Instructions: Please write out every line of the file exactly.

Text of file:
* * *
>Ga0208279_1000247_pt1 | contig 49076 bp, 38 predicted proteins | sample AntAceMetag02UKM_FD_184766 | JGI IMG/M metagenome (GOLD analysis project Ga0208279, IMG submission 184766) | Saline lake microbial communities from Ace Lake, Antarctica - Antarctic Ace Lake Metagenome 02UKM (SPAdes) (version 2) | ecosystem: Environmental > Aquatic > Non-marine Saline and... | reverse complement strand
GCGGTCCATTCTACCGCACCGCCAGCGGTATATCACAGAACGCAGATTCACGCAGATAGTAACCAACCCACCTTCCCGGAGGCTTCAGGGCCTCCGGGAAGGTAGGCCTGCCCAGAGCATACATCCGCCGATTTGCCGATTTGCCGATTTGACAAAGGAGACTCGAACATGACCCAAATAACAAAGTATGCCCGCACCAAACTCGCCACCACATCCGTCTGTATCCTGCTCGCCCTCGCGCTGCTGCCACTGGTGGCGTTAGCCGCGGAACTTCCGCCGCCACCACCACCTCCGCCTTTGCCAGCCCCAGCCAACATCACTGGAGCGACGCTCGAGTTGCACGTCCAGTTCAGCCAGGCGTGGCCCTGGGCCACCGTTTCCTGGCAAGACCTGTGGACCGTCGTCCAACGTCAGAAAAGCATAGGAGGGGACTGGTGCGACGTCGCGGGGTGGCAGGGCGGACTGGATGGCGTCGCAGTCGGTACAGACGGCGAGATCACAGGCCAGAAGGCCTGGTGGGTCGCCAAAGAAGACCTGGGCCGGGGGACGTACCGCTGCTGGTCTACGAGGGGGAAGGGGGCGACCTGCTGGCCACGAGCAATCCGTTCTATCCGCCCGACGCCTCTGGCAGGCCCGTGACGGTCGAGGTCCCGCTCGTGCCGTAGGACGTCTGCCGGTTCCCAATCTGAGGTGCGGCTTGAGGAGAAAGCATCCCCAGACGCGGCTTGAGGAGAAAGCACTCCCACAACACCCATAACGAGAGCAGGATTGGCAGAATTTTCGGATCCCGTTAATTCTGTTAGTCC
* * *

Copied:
>Ga0208279_1000247_pt1 | contig 49076 bp, 38 predicted proteins | sample AntAceMetag02UKM_FD_184766 | JGI IMG/M metagenome (GOLD analysis project Ga0208279, IMG submission 184766) | Saline lake microbial communities from Ace Lake, Antarctica - Antarctic Ace Lake Metagenome 02UKM (SPAdes) (version 2) | ecosystem: Environmental > Aquatic > Non-marine Saline and... | reverse complement strand
GCGGTCCATTCTACCGCACCGCCAGCGGTATATCACAGAACGCAGATTCACGCAGATAGTAACCAACCCACCTTCCCGGAGGCTTCAGGGCCTCCGGGAAGGTAGGCCTGCCCAGAGCATACATCCGCCGATTTGCCGATTTGCCGATTTGACAAAGGAGACTCGAACATGACCCAAATAACAAAGTATGCCCGCACCAAACTCGCCACCACATCCGTCTGTATCCTGCTCGCCCTCGCGCTGCTGCCACTGGTGGCGTTAGCCGCGGAACTTCCGCCGCCACCACCACCTCCGCCTTTGCCAGCCCCAGCCAACATCACTGGAGCGACGCTCGAGTTGCACGTCCAGTTCAGCCAGGCGTGGCCCTGGGCCACCGTTTCCTGGCAAGACCTGTGGACCGTCGTCCAACGTCAGAAAAGCATAGGAGGGGACTGGTGCGACGTCGCGGGGTGGCAGGGCGGACTGGATGGCGTCGCAGTCGGTACAGACGGCGAGATCACAGGCCAGAAGGCCTGGTGGGTCGCCAAAGAAGACCTGGGCCGGGGGACGTACCGCTGCTGGTCTACGAGGGGGAAGGGGGCGACCTGCTGGCCACGAGCAATCCGTTCTATCCGCCCGACGCCTCTGGCAGGCCCGTGACGGTCGAGGTCCCGCTCGTGCCGTAGGACGTCTGCCGGTTCCCAATCTGAGGTGCGGCTTGAGGAGAAAGCATCCCCAGACGCGGCTTGAGGAGAAAGCACTCCCACAACACCCATAACGAGAGCAGGATTGGCAGAATTTTCGGATCCCGTTAATTCTGTTAGTCC